My cynical friends have brought their skepticism to this subject, too. “Be careful when you give thanks, so that you don’t become overly positive.” I want to share with those folks about how I’ve given thanks and grieved on the same day - about the same situation. We can hold a variety of emotions at the same time and the presence of gratitude doesn’t blind us to our pain. 

As a result of these fears and hesitations around gratitude and thanksgiving, our culture has established a conditional approach to gratitude. 

Our culture says…

  • Give thanks when it’s culturally appropriate (late November is ideal).
  • Give thanks when you feel like it.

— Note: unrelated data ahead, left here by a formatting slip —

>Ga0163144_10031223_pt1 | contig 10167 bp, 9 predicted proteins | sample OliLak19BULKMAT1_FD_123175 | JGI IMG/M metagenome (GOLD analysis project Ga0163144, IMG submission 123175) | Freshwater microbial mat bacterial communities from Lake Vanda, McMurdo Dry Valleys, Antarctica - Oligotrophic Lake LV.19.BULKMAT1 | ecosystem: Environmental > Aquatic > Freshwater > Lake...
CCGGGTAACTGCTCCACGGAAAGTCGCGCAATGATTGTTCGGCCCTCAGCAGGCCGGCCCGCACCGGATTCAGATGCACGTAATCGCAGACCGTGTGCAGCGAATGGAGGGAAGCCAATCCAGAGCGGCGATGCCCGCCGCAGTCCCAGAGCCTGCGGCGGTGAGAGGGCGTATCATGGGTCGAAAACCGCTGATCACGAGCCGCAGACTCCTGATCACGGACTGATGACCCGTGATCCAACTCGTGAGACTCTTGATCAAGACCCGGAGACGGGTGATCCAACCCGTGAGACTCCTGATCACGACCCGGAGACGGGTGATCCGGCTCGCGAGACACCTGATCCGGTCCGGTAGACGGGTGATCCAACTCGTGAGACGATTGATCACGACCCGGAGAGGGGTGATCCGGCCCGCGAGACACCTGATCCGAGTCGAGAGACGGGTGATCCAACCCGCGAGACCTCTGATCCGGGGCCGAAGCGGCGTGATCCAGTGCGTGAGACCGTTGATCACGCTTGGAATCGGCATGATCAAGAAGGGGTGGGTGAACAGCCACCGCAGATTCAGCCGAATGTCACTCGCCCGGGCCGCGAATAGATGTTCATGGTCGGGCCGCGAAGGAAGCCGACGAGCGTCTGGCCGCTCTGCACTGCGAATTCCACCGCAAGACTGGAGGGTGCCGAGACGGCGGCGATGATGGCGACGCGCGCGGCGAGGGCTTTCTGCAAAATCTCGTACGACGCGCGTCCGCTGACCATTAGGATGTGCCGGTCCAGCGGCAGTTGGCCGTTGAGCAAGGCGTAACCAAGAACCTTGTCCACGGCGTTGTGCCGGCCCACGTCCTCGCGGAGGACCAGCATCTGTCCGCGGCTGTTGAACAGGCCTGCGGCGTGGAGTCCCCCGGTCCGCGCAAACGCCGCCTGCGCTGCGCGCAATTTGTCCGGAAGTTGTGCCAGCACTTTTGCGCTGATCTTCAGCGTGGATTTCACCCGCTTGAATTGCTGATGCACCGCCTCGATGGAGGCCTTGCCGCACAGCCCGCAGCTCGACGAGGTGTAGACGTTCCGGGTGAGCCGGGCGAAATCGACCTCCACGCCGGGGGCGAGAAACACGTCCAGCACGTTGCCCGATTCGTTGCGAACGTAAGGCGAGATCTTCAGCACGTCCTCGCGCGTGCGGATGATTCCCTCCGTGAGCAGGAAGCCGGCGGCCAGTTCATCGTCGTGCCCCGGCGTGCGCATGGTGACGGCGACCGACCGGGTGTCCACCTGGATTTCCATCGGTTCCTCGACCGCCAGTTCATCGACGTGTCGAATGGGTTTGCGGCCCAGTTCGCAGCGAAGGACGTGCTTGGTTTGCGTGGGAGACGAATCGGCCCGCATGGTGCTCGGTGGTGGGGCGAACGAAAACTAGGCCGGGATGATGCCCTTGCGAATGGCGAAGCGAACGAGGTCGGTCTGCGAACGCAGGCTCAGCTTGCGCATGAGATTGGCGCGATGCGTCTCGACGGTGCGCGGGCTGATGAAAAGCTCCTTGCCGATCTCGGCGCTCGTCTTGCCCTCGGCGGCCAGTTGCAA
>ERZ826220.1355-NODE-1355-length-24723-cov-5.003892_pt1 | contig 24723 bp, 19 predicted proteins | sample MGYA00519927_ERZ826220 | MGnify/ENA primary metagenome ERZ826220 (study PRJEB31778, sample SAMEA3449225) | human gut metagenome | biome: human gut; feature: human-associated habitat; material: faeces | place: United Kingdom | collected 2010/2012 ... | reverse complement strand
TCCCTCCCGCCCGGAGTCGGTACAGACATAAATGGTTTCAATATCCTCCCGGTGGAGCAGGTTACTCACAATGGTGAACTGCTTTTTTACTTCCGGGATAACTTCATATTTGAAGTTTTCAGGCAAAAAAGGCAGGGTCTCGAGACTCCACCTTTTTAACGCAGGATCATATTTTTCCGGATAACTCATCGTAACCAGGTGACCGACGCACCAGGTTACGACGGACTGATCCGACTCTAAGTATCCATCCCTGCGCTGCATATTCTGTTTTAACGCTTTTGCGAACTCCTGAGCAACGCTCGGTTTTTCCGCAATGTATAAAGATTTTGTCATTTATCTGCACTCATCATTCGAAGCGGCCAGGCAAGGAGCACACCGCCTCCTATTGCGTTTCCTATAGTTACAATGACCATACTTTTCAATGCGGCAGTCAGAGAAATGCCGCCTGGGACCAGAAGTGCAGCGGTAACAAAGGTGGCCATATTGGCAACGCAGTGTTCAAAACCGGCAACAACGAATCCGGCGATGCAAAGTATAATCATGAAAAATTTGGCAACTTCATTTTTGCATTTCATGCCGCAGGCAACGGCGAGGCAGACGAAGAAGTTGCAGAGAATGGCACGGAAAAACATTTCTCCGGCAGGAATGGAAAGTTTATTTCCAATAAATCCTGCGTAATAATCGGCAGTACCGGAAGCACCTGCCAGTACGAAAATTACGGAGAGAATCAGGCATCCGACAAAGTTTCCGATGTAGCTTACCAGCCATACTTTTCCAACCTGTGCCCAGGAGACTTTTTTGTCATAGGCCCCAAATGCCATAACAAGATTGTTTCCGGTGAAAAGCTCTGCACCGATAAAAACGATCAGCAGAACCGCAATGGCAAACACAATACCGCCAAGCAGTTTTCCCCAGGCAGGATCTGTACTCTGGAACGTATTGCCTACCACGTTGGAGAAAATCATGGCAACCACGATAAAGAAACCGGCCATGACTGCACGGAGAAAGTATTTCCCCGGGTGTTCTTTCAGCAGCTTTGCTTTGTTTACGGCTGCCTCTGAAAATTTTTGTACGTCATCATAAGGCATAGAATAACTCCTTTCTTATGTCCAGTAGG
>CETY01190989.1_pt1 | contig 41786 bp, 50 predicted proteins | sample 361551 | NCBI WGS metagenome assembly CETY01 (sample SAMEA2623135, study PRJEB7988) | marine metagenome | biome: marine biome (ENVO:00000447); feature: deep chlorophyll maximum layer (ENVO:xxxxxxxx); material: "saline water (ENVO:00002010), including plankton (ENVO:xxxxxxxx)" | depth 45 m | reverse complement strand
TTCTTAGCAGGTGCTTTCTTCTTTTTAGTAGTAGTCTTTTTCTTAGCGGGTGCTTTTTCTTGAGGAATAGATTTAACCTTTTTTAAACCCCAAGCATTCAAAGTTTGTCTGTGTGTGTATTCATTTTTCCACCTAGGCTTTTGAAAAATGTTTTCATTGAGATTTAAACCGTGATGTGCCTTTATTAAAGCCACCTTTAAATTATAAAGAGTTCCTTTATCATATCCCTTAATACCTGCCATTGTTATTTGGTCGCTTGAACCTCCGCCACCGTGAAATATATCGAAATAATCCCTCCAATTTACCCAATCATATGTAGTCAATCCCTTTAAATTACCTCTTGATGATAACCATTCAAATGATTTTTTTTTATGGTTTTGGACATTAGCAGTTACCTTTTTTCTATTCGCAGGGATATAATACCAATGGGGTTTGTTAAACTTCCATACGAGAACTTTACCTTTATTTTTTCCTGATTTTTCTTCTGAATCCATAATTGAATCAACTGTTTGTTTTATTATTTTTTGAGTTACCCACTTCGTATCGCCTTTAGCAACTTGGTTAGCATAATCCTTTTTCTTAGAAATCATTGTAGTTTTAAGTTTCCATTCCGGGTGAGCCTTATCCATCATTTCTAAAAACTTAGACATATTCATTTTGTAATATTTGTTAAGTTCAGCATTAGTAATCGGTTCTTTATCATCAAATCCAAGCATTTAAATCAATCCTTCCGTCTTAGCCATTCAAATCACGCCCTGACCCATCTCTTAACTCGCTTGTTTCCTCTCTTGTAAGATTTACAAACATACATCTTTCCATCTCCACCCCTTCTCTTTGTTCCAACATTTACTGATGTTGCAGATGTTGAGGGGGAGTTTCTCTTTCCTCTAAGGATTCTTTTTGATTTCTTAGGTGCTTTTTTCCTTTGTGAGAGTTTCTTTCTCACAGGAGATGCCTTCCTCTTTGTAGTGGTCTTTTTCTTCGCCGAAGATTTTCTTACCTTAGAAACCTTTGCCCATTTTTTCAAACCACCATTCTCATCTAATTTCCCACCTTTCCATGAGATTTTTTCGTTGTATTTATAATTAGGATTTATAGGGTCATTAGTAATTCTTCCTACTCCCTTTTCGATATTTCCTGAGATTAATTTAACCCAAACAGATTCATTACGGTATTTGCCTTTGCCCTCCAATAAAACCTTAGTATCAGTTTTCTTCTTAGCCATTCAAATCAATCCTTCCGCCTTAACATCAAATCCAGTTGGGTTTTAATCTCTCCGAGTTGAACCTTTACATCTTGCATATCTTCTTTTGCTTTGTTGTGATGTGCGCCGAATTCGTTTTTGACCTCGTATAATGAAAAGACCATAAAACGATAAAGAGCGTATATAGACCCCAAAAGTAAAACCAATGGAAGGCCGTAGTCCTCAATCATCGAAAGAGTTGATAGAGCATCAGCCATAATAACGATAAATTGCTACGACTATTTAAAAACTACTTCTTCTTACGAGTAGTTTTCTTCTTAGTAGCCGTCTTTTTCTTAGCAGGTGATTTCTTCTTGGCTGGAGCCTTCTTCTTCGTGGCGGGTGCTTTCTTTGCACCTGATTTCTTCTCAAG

• Give thanks when things are going great.
  • Give thanks when you are living out #RelationshipGoals.
  • Give thanks when you are doing spiritual things.
  • Give thanks when you are successful.
  • Give thanks when you feel lovable.
  • Give thanks when you’re in an easy season.

This “conditional gratitude” can be genuine, even helpful. Giving thanks to God in these situations isn’t inherently bad. But, conditional gratitude is at its core incomplete and insufficient. It fails to go all the way to complete obedience. 

Several years ago, my wife and I were in a very difficult season. Buried under $200,000 in debt and working four jobs between us with 100 combined hours per week, we didn’t see each other much and we were exhausted (physically, emotionally, spiritually, and mentally). It was during this season that I discovered the power of gratitude. I began thanking God daily.